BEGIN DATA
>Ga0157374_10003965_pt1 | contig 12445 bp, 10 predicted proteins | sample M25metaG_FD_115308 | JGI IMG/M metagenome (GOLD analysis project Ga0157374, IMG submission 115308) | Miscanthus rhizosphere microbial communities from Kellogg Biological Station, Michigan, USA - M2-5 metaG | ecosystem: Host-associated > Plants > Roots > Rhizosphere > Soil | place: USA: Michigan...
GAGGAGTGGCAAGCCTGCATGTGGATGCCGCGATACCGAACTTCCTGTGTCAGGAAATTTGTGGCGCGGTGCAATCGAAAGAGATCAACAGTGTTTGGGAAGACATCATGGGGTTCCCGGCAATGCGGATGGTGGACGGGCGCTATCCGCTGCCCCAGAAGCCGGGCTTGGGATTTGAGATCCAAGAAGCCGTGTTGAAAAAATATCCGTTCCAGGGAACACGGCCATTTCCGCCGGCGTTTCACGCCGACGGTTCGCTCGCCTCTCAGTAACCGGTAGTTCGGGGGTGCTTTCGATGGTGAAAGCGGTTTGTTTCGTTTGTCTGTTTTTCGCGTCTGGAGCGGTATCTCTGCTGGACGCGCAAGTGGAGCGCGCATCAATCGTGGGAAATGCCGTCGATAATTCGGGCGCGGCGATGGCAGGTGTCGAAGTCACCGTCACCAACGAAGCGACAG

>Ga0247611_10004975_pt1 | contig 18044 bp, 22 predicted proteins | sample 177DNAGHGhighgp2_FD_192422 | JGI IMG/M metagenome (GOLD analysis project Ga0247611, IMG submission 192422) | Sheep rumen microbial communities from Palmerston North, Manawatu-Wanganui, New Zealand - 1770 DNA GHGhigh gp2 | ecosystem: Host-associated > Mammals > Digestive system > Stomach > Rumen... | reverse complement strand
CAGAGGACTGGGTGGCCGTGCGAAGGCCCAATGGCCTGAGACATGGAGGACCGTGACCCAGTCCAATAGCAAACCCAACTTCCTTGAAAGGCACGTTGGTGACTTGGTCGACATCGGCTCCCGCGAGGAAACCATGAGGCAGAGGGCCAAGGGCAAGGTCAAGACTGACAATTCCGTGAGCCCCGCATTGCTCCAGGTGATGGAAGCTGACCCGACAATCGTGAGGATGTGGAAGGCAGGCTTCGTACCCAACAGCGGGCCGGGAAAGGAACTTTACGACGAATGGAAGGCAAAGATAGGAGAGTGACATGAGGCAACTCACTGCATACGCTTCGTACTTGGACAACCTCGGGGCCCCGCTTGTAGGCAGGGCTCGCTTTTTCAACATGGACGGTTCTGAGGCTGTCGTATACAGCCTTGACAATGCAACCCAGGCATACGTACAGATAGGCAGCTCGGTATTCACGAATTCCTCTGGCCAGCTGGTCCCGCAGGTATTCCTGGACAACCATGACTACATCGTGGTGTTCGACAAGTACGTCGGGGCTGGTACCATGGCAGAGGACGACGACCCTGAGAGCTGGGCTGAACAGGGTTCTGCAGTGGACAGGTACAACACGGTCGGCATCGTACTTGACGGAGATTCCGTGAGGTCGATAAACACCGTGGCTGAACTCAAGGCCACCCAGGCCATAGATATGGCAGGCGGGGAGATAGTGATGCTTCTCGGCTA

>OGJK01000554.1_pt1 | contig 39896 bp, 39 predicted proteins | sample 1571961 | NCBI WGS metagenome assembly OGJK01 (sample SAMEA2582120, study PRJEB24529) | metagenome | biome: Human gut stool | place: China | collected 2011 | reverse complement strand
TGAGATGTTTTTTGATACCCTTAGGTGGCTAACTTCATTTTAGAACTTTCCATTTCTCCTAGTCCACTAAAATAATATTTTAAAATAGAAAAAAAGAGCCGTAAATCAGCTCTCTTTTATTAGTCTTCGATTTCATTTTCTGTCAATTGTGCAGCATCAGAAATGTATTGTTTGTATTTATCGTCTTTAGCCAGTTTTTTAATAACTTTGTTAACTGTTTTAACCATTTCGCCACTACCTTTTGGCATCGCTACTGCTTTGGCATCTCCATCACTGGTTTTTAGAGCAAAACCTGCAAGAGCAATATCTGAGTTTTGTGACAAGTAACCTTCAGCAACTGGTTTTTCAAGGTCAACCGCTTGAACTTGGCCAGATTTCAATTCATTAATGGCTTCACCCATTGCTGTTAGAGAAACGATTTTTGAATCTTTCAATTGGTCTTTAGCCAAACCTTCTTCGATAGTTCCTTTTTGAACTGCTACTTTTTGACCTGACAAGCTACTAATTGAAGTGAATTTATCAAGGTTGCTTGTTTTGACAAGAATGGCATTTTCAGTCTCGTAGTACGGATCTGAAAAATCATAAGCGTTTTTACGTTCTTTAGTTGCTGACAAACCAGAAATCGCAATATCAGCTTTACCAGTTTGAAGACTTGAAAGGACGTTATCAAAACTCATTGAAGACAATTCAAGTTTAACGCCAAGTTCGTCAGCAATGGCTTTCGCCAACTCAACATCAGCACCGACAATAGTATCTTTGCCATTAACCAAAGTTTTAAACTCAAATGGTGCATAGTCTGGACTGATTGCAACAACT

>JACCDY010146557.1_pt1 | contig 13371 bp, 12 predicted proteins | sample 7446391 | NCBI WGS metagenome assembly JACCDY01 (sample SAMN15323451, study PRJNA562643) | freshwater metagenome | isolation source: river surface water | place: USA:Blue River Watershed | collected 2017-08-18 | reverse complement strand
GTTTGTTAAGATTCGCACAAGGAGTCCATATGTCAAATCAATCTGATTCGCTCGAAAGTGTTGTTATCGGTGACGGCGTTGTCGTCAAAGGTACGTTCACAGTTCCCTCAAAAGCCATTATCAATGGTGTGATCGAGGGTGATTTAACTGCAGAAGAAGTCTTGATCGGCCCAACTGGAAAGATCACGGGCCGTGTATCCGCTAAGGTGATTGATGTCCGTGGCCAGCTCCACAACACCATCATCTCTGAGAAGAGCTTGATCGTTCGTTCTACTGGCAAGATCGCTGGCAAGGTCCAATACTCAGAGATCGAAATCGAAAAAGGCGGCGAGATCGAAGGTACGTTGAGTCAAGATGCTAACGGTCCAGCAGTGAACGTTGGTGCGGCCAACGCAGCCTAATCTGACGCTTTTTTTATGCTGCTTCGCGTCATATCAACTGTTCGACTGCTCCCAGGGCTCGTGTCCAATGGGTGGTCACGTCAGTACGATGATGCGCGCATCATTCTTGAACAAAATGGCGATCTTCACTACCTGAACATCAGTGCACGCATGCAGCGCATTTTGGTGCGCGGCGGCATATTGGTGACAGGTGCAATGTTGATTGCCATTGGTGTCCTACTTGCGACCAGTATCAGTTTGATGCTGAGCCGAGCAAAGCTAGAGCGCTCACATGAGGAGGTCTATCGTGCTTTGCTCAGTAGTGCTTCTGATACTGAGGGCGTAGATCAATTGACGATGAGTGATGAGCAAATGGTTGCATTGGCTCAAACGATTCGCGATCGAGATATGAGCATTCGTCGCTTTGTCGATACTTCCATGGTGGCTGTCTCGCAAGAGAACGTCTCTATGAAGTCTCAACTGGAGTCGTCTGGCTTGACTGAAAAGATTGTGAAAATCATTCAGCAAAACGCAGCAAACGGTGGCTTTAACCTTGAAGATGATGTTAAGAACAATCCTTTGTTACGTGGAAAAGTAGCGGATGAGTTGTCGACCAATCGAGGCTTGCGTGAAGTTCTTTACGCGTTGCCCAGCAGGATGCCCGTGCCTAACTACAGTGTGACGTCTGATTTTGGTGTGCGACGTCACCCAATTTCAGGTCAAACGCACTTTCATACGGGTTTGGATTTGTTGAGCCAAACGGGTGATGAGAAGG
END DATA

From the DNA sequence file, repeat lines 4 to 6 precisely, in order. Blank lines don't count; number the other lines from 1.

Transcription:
CAGAGGACTGGGTGGCCGTGCGAAGGCCCAATGGCCTGAGACATGGAGGACCGTGACCCAGTCCAATAGCAAACCCAACTTCCTTGAAAGGCACGTTGGTGACTTGGTCGACATCGGCTCCCGCGAGGAAACCATGAGGCAGAGGGCCAAGGGCAAGGTCAAGACTGACAATTCCGTGAGCCCCGCATTGCTCCAGGTGATGGAAGCTGACCCGACAATCGTGAGGATGTGGAAGGCAGGCTTCGTACCCAACAGCGGGCCGGGAAAGGAACTTTACGACGAATGGAAGGCAAAGATAGGAGAGTGACATGAGGCAACTCACTGCATACGCTTCGTACTTGGACAACCTCGGGGCCCCGCTTGTAGGCAGGGCTCGCTTTTTCAACATGGACGGTTCTGAGGCTGTCGTATACAGCCTTGACAATGCAACCCAGGCATACGTACAGATAGGCAGCTCGGTATTCACGAATTCCTCTGGCCAGCTGGTCCCGCAGGTATTCCTGGACAACCATGACTACATCGTGGTGTTCGACAAGTACGTCGGGGCTGGTACCATGGCAGAGGACGACGACCCTGAGAGCTGGGCTGAACAGGGTTCTGCAGTGGACAGGTACAACACGGTCGGCATCGTACTTGACGGAGATTCCGTGAGGTCGATAAACACCGTGGCTGAACTCAAGGCCACCCAGGCCATAGATATGGCAGGCGGGGAGATAGTGATGCTTCTCGGCTA

>OGJK01000554.1_pt1 | contig 39896 bp, 39 predicted proteins | sample 1571961 | NCBI WGS metagenome assembly OGJK01 (sample SAMEA2582120, study PRJEB24529) | metagenome | biome: Human gut stool | place: China | collected 2011 | reverse complement strand
TGAGATGTTTTTTGATACCCTTAGGTGGCTAACTTCATTTTAGAACTTTCCATTTCTCCTAGTCCACTAAAATAATATTTTAAAATAGAAAAAAAGAGCCGTAAATCAGCTCTCTTTTATTAGTCTTCGATTTCATTTTCTGTCAATTGTGCAGCATCAGAAATGTATTGTTTGTATTTATCGTCTTTAGCCAGTTTTTTAATAACTTTGTTAACTGTTTTAACCATTTCGCCACTACCTTTTGGCATCGCTACTGCTTTGGCATCTCCATCACTGGTTTTTAGAGCAAAACCTGCAAGAGCAATATCTGAGTTTTGTGACAAGTAACCTTCAGCAACTGGTTTTTCAAGGTCAACCGCTTGAACTTGGCCAGATTTCAATTCATTAATGGCTTCACCCATTGCTGTTAGAGAAACGATTTTTGAATCTTTCAATTGGTCTTTAGCCAAACCTTCTTCGATAGTTCCTTTTTGAACTGCTACTTTTTGACCTGACAAGCTACTAATTGAAGTGAATTTATCAAGGTTGCTTGTTTTGACAAGAATGGCATTTTCAGTCTCGTAGTACGGATCTGAAAAATCATAAGCGTTTTTACGTTCTTTAGTTGCTGACAAACCAGAAATCGCAATATCAGCTTTACCAGTTTGAAGACTTGAAAGGACGTTATCAAAACTCATTGAAGACAATTCAAGTTTAACGCCAAGTTCGTCAGCAATGGCTTTCGCCAACTCAACATCAGCACCGACAATAGTATCTTTGCCATTAACCAAAGTTTTAAACTCAAATGGTGCATAGTCTGGACTGATTGCAACAACT